The typical challenges faced by consumer finance startups are largely similar to those that all fresh companies encounter – although they often manifest in slightly different ways. These factors can make or break any consumer finance startup, and here we look at how each problem arises and what can be done to overcome them.
Trust In Me
Although attitudes are beginning to shift and more people are now entrusting smaller, newer firms with their finances, consumers have traditionally been wary of moving money to such organisations. A survey by Accenture showed that trust in UK banks is still relatively low, although from 2014 to 2015 it rose from 24% to 29%. During this time period, there were no major events that would lead one to believe banks to be more trustworthy, and one explanation could be a continuing return to the status quo in the wake of the Financial Crisis of 2007.
Trust in consumer finance technologies is increasing, but PwC recently identified trust as the main issue for blockchain and taking on the established brand names that front the world’s major banks is also an issue that smaller consumer finance companies need to consider.
From a behavioural perspective, changing the deep-set injunctive norm that demands people follow the ritualistic practice of entrusting banks with finances is far from easy. Operant conditioning plays a role in forming this behaviour, and when it comes to decision-making, people typically favour keeping to the status quo heavily. As economists William Samuelson and Richard Zeckhauser note on the topic of maintaining the status quo from a behavioural perspective and avoiding change:
“At the societal level, many nonproductive conventions endure mainly because any change would be costly…Any economic transaction that requires an irreversible (or partially irreversible) investment falls into this category.”
This theory is why attempting to change the way that finances are managed is a considerable risk for any startup. Despite widespread societal displeasure with the current banking system, many are still very reluctant to change. Deviating from individual and cultural behaviour may not be a huge risk to society, but it is for the individual, meaning that if newer means of making transactions and banking (such as Bitcoin) are to catch on, they require vast levels of co-opting from consumers.
Crossing A River To Get Water
Another commonly accepted behaviour is the means of making payments and transferring money, which again makes it difficult for consumer finance startups such as Zapper – an app that allows you to instantly pay restaurant bills. However, unlike the previous issue, this isn’t entirely down to trust in the app or the organisation’s capabilities. The problem that startups like Zapper face are encouraging consumers to add an extra step to their transaction and download its app. According to Deloitte’s Mobile Consumer report, only 19% of people have more than 20 apps on their phones, leaving little space for additional applications. Furthermore, introducing a new phase in the transaction process risks kludging the interaction.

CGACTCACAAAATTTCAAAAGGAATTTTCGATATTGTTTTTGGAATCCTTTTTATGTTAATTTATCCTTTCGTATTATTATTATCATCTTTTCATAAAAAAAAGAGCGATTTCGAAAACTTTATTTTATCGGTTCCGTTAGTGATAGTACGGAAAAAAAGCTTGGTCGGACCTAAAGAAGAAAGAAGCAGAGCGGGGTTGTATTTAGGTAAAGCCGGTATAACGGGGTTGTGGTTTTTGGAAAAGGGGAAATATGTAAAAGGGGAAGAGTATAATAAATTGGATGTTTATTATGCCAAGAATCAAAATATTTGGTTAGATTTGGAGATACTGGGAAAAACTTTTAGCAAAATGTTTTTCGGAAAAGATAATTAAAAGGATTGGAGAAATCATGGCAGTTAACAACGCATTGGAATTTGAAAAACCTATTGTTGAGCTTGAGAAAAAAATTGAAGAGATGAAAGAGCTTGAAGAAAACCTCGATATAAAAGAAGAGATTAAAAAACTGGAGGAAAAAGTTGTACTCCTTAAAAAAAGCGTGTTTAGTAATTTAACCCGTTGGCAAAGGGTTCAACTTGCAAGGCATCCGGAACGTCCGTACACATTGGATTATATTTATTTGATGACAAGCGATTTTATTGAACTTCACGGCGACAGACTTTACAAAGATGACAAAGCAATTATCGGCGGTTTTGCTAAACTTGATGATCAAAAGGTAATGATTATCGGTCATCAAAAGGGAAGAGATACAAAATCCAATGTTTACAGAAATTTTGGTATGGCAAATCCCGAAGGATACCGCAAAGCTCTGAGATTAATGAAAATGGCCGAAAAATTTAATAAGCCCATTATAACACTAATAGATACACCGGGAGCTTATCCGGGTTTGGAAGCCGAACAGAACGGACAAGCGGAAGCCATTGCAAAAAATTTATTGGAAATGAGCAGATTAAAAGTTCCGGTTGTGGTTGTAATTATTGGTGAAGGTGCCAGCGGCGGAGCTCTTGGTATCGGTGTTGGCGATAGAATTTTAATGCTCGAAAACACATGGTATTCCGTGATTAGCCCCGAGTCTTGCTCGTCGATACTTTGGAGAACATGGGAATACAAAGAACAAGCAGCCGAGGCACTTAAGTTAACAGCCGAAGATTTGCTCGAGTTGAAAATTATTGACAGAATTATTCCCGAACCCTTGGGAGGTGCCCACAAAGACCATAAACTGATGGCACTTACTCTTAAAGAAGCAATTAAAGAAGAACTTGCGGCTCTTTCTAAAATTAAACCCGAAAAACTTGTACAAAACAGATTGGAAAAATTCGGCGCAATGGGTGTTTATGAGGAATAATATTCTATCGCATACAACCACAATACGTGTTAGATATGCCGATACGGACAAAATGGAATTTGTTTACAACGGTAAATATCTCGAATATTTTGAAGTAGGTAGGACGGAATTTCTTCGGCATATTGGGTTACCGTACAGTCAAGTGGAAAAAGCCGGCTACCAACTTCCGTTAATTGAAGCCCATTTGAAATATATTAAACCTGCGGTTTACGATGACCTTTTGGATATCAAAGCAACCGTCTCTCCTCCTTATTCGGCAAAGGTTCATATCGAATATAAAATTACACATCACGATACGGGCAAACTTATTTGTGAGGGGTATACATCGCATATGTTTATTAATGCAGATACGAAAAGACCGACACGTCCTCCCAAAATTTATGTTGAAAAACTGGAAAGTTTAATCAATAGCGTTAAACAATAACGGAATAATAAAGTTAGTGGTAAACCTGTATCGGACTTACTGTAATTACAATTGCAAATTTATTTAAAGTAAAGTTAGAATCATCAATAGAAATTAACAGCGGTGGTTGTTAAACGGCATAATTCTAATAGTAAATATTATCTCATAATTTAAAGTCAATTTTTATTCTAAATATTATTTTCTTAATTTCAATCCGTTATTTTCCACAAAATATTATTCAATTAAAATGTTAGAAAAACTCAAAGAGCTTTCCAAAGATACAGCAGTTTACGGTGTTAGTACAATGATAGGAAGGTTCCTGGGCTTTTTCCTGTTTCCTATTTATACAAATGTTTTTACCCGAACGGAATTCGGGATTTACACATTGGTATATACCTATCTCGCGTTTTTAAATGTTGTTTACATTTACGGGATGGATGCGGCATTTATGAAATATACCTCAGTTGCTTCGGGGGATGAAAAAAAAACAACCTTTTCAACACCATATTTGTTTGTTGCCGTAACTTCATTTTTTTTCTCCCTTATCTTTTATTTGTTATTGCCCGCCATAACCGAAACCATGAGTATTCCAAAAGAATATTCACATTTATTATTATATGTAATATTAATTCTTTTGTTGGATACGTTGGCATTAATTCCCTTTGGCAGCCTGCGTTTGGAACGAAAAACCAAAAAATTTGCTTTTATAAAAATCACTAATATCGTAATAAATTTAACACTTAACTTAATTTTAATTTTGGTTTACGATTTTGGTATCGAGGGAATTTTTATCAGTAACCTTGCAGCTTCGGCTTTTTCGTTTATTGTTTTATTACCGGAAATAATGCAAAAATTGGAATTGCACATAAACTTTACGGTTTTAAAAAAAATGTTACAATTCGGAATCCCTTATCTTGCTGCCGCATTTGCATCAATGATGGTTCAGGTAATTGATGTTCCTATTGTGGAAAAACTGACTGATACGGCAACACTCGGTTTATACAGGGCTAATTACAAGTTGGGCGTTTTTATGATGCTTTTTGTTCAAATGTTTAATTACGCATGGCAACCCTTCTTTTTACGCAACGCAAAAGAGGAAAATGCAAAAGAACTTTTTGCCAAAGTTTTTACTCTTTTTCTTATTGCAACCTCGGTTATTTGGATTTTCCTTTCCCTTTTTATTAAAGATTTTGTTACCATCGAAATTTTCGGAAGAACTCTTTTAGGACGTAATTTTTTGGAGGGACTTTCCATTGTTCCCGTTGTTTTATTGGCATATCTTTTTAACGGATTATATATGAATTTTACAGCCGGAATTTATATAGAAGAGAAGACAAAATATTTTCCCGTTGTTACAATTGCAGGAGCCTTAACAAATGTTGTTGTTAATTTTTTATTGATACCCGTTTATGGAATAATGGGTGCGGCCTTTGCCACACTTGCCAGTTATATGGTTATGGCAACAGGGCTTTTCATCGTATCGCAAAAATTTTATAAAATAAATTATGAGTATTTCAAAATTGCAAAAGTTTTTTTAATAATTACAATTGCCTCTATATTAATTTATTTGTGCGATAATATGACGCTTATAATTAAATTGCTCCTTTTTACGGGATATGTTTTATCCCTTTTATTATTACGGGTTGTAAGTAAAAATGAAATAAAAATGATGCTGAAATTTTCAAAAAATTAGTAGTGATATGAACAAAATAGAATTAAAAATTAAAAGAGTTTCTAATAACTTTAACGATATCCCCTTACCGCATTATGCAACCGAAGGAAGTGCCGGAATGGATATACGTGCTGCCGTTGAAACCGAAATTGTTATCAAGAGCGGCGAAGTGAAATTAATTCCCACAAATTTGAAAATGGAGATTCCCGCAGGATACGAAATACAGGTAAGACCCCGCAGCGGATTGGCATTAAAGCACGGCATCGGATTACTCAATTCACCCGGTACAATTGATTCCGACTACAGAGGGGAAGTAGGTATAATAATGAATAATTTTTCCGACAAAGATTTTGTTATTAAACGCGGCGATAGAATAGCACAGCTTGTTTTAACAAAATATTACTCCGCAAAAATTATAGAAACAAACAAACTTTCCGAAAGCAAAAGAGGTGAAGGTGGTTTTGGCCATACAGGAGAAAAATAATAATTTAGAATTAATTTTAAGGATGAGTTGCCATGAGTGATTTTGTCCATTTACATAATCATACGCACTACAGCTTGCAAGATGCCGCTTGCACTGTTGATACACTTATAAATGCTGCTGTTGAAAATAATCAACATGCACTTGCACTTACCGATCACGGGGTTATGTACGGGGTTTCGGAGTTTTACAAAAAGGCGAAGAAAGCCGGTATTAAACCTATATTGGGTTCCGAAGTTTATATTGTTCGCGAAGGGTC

Consumer finance innovation has prospered in areas where it has made existing transactions and processes easier. For example, the addition of contactless technology made the process of paying by credit or debit card faster, but crucially it did so without requiring consumers to co-opt new technology beyond swapping their existing cards. Apple Pay and other similar technologies are similar to such startups but have the key advantage of being able to market on a much larger scale.
The underlying problem is that by trying to make something easier, a lot of consumer finance companies risk confusing consumers and muddying the waters. Claiming to make transactions or investments easier by introducing applications that previously didn’t exist will inevitably put off a lot of consumers, and therefore a big challenge for any consumer finance startup is to convince the customer that its service adds just enough value to make it worthwhile.
Grow Your Own Way
Disruptive innovation is a term bandied about frequently with regards to growing a company fast and gaining a lot of customers along the way, but it requires a particular level of subtlety to achieve. New technology is not indicative or predictive of growth, irrespective of how much cheaper or more convenient it may be. Management consultant firm McKinsey & Company released a report a few years ago that outlined how fast growth is crucial for any online company and that sustaining growth is even harder. Its report also stated that even if a software company is predicted to grow by 20% annually, it still has a 92% chance of going bankrupt within a few years.
Consumer finance startups thrive on large consumer bases – online bank Monzo purports to offer consumers the ability to easily transfer money to others; however, this only works if other people in an individual’s network also have the app. For this reason, growing a consumer base large enough to make such a service worthwhile is a very important part of ensuring that a consumer finance startup continues to grow.
There are many challenges that consumer finance startups face, notably combining the need for rapid growth with the slow build of brand recognition and trust. The co-opting of its technology also remains an issue and, as with any industry, there are likely to be many casualties along the way. However, none of these problems need be terminal if managed properly and the end goal of a simpler means of conducting transactions and managing finances is a reward worth striving towards.
What do you think the biggest challenge facing consumer finance startups is? Do you think these challenges are markedly different from those experienced in other industries? Start the conversation online @mporiumgroup and subscribe to our newsletter for more fascinating articles and insight.